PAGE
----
There were many reasons why I was looking forward to the Customer Experience Asia Summit in Singapore. And I won’t lie, one of them was the fact that it took place at the famous Marina Bay Sands!
But apart from a spectacular view of the city while swimming in the rooftop infinity pool, I also got an excellent overview of the latest Customer Experience (CX) practices.
Here is what I learned:
Lesson 1: CX is the new marketing department
First of all, what is CX? A few definitions were suggested by the speakers, for example:
CX is the sum of all engagements a customer had with a business
Companies now have a new goal: excel at CX they provide to their customers. Why? Because today products and services became commodities, companies must compete instead on customer experience. Consequently, CX is becoming the new marketing department. And, according to the Customer Experience Asia Summit, the mantra of this marketing is “Do likeable things and customers will like you”.
Lesson 2: Technology is an integral part of CX
So, where does technology come in? Since I work in tech, this part was most interesting to me, and of course, I’m biased. But here is what I observed: The whole premise of CX is to put the customer at the heart of every action, encouraging each employee, from delivery boy to CEO to think of the customer first. Technology is not the focus (it rarely is!), but:
a) Technology frees up valuable resources so that employees can concentrate on those areas of business that improve CX through a human touch.
In my work, I’ve helped many companies to automate tedious tasks traditionally performed by people, and I love the idea of ‘repurposing headcounts’ that results from the smart use of tech.
b) Technology provides the tools necessary for CX
- email software is used to collect customer feedback,
- text analytics helps figure out what customers want,
- dashboards and reports are used to spread this knowledge to everybody in the company,
- contact centre and CRMs allow employees to take action faster.
The more technical sessions were full, as was the trade show. Most vendors at the summit combined three or four of these elements in one solution, and attendees were keen to get their head around what exactly they need and who would be the best provider.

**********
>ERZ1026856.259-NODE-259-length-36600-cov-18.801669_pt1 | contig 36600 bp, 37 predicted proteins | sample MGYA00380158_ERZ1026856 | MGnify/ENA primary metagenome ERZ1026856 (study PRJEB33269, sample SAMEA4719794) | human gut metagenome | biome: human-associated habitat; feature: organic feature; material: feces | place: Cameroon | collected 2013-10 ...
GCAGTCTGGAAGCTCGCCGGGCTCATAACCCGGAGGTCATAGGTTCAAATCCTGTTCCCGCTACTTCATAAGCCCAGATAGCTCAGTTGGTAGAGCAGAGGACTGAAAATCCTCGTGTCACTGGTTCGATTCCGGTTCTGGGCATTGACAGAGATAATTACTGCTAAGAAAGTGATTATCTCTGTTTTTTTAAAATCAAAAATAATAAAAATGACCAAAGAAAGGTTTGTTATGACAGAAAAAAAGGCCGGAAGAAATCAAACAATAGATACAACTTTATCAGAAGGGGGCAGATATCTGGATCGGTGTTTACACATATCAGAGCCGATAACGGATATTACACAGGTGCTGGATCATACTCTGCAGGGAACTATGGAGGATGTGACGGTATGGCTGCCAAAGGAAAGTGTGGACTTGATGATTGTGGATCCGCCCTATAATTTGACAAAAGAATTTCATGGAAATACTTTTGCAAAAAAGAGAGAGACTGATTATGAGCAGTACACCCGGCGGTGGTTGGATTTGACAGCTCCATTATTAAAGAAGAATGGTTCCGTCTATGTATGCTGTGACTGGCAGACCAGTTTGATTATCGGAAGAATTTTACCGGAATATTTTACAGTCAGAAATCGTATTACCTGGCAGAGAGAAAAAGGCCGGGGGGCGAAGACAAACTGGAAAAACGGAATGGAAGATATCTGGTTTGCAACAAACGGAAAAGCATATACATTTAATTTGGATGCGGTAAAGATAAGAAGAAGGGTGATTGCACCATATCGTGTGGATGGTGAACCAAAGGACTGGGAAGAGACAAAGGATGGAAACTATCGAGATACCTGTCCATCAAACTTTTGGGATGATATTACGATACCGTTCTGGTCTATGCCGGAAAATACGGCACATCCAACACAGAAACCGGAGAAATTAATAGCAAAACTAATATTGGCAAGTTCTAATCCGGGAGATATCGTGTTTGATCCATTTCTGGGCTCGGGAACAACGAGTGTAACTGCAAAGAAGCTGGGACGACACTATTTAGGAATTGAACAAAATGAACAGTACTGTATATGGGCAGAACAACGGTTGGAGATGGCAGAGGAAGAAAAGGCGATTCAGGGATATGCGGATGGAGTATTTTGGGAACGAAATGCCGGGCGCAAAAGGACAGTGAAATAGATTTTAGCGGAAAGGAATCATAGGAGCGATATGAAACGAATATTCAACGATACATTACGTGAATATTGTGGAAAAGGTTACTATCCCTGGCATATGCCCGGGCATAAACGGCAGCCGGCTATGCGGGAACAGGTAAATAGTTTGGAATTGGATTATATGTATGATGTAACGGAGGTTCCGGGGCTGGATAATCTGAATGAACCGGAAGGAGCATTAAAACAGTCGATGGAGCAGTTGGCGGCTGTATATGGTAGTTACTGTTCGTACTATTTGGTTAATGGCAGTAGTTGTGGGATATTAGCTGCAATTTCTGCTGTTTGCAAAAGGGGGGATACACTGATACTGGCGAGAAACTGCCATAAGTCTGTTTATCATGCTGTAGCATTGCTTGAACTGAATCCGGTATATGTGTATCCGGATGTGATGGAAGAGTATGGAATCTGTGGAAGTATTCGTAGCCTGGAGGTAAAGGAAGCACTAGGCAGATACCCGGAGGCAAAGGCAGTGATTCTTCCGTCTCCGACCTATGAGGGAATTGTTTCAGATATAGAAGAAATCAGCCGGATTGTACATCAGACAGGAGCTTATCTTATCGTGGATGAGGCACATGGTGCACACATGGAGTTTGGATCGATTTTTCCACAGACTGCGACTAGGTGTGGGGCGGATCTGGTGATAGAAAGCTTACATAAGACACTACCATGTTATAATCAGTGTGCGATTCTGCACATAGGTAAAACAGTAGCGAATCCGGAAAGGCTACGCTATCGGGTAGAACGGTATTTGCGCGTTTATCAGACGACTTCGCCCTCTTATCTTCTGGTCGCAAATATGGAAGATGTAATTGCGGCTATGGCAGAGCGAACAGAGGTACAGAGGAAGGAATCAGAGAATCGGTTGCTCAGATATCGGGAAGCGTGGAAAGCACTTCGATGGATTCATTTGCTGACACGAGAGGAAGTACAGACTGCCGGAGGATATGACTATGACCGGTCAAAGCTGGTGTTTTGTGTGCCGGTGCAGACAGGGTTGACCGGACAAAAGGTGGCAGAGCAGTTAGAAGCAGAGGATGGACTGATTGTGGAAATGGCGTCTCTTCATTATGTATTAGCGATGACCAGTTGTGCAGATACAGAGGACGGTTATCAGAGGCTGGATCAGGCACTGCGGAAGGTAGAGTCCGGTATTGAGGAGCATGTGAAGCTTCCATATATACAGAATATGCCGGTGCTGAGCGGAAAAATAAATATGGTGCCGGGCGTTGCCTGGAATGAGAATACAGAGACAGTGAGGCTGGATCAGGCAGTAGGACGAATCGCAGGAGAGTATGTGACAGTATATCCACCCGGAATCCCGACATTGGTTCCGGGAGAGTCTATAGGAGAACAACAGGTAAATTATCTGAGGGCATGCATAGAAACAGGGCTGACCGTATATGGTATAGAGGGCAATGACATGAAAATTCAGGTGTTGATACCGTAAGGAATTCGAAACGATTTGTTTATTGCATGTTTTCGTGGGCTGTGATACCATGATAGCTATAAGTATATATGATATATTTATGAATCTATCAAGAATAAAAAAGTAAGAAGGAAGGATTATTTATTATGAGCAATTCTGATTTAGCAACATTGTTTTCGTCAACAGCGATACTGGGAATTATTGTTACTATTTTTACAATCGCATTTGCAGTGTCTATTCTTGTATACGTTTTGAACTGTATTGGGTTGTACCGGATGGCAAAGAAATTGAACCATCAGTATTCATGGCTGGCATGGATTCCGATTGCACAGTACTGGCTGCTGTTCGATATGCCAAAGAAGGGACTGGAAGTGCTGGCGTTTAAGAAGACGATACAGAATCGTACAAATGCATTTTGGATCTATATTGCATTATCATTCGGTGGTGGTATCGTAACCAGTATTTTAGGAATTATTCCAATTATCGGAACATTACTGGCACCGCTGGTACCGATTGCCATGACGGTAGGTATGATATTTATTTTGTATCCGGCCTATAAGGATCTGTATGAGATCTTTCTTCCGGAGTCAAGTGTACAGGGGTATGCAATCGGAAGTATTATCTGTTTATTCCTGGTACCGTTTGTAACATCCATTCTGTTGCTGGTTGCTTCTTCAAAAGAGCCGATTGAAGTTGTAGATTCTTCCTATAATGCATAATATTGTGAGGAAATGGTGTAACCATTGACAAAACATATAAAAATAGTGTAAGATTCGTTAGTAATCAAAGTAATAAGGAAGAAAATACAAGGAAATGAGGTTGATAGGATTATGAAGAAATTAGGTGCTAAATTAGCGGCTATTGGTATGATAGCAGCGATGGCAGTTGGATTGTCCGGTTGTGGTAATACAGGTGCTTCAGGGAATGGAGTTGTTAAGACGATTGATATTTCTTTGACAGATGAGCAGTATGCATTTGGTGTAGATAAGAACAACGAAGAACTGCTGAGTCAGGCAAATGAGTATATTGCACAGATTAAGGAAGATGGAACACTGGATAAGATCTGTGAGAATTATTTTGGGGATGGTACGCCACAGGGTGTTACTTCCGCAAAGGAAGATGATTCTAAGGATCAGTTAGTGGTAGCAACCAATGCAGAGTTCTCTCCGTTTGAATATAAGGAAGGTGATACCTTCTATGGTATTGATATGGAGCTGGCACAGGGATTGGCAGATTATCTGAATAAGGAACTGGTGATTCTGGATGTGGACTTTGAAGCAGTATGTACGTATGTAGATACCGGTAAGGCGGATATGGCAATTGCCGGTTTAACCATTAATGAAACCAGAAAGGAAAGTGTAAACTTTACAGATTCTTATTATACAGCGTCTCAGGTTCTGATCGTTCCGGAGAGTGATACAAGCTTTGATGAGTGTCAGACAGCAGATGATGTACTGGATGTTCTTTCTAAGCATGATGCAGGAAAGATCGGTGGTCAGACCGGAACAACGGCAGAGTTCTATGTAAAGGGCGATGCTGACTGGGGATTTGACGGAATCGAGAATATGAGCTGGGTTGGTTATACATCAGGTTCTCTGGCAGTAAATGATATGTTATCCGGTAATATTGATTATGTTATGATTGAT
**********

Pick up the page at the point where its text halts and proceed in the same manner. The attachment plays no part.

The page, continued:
Lesson 3: Companies are still looking for the perfect way to measure CX success
Speakers at the Customer Experience Asia Summit talked in lengths about how they measure CX. There was also a poll of all attendees asking which metrics they use. In metrics, NPS is leading the way: the majority of companies in APAC use this metric. NPS is followed by the traditional customer satisfaction metric CSAT and by Customer Effort Score CES, a more recent metric but around 10% of attendees already adopted it. Most companies use several metrics and send out surveys several times a year, as well as after specific interactions.
Lesson 4: Want to improve CX? Consistently over-deliver
Michael Wu from Lithium defined “good CX” very simply:
Customers have certain expectations for each point of interaction with the company called touchpoints. For example, if they complain on Twitter about the service they receive, they expect to be heard. If the company doesn’t just respond but also does something unexpected, good CX happens. But how does one prioritise where to overdeliver? The answer lies in focusing on the key touchpoints. A set of touchpoints also called the customer’s journey, differ for each customer.
So, to improve CX, companies need to:
- Identify key touchpoints
- Determine customer’s expectations for those touchpoints
Consistency in over-delivering is also important. If a company provides excellent marketing material to educate the customer during their research, but the product is less than what customers expect, it’s not a good CX. Read our blog post 10 insider customer experience tips, according to Shep Hyken to learn more tips for improving customer experience.
Lesson 5: Want to find out what customers expect? Collect more feedback using the EAST approach
Customers like to provide opinions but they don’t like to waste time responding to boring surveys. So how can one gather more useful customer feedback? In his talk at the summit, Chris Brown from Confirmit recommended using Nudge theory. This theory is about using gentle methods to guide people to desired behaviour, like the tiny fly in Dutch urinals (cool story!). Remember the underlying principle using the acronym EAST:
- Easy – Make it easy to access and answer a survey, make it short;
- Attractive – Attract the customer’s attention by showing a picture of the product or service they received;
- Social – Show that others are providing feedback, list how many other people have responded already;
- Timely – Ask at the right time, for example, a couple of days after resolving the support ticket.
By knowing what customers want and over-delivering on their expectations, companies will reduce their cost of sales, because customers will become their advocates. And wouldn’t any business owner like that?
I loved seeing how customer-centric Singapore is as a city. People can provide feedback everywhere, from security checks at Changi airport to subway walkways of the MTR. Not surprisingly, it has been a breeze being a visitor here.
When it comes to great CX, Singapore over-delivers, and Customer Experience Asia Summit was an excellent example of that.